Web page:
Towards a Science-engaged Society: How to Create Radical Change Together
Statement by the jury of the European Union Prize for Citizen Science 2023: Kat Austen (GB/DE/KR), Andrea Szorzi (IT), Pedro Russo (PT/NL), Stefanie Wuschitz (AT), Lewis Hou (GB)
Research has been practised by non-professionals since before the formalization of science. The drive to interpret the world around us, to connect to the cosmos, to understand other creatures, is at the heart of our lived experience. From operating alone, to researching in groups, to being part of a global scientific project, what we now understand to be citizen science builds on a long history of human endeavor. On the occasion of awarding the first ever European Union Prize for Citizen Science, we celebrate citizen science as a significant vehicle for creating new and valuable outcomes to support radical change in our society.
The submissions for this first European Prize for Citizen Science were varied and inspiring, addressing topics of immense scientific, social, and ecological importance—from addressing AI biases to creatively capturing both the imagination and data around biodiversity. Just as varied were the modes by which the projects came into being, and how citizens were actively involved. While pioneering biologists, botanists, and naturalists may have been at the vanguard, setting a precedent for citizen science, researchers engaged across all disciplines are now acknowledging the rich potential of collaborating with communities. This was demonstrated by the remarkable submissions we had from a wide range of fields, with citizens working together with researchers to co-create knowledge in the natural sciences, political and social sciences, design, art, architecture, history, and beyond.
The selected projects are unique in their own way and together signify the future direction of citizen science in Europe. We were keen to see projects that demonstrate the real value to the knowledge landscape offered by engaging and co-creating with non-experts meaningfully throughout the research process. During our decision-making, we saw some fantastic projects that were still in the earlier stages of development and we are excited to see how they progress, and encourage those to consider reapplying in future.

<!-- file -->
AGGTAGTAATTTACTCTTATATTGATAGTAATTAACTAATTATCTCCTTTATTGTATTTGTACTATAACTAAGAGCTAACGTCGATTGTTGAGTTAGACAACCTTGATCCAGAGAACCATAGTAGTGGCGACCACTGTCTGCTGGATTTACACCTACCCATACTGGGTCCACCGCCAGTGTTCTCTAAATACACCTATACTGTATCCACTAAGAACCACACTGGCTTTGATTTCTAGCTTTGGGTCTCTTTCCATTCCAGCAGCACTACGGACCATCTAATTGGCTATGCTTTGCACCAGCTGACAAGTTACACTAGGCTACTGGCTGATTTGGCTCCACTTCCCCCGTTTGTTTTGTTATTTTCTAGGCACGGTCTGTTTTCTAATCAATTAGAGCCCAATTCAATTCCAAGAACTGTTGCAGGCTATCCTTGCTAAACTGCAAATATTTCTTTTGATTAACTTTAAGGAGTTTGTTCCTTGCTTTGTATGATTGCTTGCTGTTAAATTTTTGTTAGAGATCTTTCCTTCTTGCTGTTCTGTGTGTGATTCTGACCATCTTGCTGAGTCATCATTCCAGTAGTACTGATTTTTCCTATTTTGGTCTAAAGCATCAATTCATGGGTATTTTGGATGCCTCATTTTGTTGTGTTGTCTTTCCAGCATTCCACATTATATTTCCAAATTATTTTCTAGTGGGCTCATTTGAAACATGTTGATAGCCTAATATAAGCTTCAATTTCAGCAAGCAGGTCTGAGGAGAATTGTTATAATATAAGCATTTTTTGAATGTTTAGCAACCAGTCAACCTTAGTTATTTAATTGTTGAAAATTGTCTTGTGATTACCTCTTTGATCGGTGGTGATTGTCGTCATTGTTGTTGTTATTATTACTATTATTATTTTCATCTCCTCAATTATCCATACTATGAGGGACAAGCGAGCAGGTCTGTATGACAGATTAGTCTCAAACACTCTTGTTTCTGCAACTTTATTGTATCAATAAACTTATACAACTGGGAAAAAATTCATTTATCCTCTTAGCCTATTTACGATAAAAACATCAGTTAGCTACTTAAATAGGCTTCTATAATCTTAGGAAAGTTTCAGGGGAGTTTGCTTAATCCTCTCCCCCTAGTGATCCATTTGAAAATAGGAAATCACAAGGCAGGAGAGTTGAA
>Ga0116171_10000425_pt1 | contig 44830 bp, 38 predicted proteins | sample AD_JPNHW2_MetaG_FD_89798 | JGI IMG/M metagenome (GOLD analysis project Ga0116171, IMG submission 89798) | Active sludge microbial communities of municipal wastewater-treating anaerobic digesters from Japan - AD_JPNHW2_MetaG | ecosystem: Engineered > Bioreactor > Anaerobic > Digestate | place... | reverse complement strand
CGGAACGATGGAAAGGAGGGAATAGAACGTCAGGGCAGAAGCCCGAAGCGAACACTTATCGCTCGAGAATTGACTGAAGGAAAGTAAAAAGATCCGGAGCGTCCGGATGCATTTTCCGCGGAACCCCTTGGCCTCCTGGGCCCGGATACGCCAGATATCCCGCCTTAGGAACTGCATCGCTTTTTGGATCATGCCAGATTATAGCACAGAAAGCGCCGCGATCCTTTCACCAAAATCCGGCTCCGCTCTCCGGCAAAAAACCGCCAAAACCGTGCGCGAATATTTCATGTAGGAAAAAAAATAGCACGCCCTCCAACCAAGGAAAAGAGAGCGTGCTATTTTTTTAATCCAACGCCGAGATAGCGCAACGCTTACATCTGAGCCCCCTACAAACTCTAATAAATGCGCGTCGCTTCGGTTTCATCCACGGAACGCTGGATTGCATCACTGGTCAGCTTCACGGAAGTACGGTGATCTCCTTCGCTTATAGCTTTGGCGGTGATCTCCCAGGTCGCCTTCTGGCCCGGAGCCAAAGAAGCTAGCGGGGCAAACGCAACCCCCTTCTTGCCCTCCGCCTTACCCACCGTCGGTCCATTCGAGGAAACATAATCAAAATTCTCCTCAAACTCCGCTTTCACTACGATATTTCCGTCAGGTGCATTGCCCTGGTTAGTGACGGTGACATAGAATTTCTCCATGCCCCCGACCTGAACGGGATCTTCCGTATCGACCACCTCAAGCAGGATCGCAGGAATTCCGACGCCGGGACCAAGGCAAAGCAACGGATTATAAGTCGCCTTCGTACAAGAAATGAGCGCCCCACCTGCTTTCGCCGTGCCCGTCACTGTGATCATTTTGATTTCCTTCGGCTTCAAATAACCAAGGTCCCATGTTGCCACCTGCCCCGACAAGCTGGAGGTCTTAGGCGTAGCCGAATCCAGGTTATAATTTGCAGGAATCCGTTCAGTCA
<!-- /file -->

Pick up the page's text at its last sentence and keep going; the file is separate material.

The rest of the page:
The complex environmental, social, and infrastructural challenges of our time require the gathering of diverse perspectives. In projects where the research content would benefit from the active input of citizens’ own knowledge, it was critical that this was demonstrated. Similarly, excellence in citizen science demands reciprocity in the relationship between the overarching project and those contributing to it—regardless of who is leading it. We looked for projects with a high level of feedback to the community, providing multiple forms of value and fostering the value of citizen’s inputs.
Diversity in citizen science has come sharply into focus in recent years and it is especially important to address in projects where the participants’ own knowledge is crucial in shaping the research questions and outcomes, or where the participants themselves are the subjects of the project in some way. There were clear examples of initiatives that put into action the key social justice principle “Nothing About Me Without Me”. The value of collaborating with citizens across all stages of research was particularly visible in projects undertaken together with those too often marginalized from the processes of knowledge-making, from socially isolated young people to people with intellectual disabilities, with initiatives that actively involved participants throughout every stage of the project, most often achieving great impact.
Citizen science is also increasingly influential as a methodology by which communities are enabled to argue for citizens’ rights and social justice. This can be through making scientific data open and transparent, not only in terms of making accessible approaches to data gathering and processing, but also in terms of developing participatory formats that allow scientists and citizens to collaborate: from formulating unorthodox research questions, informing and engaging citizens through gamification of data gathering to drawing final conclusions that consider multiple situated perspectives.
Our three main prize winners deal with key issues such as health, circular economy, and social inclusion, showcasing how outstanding citizen science projects introduce new methods to face complexity within a globalized and tightly entangled world.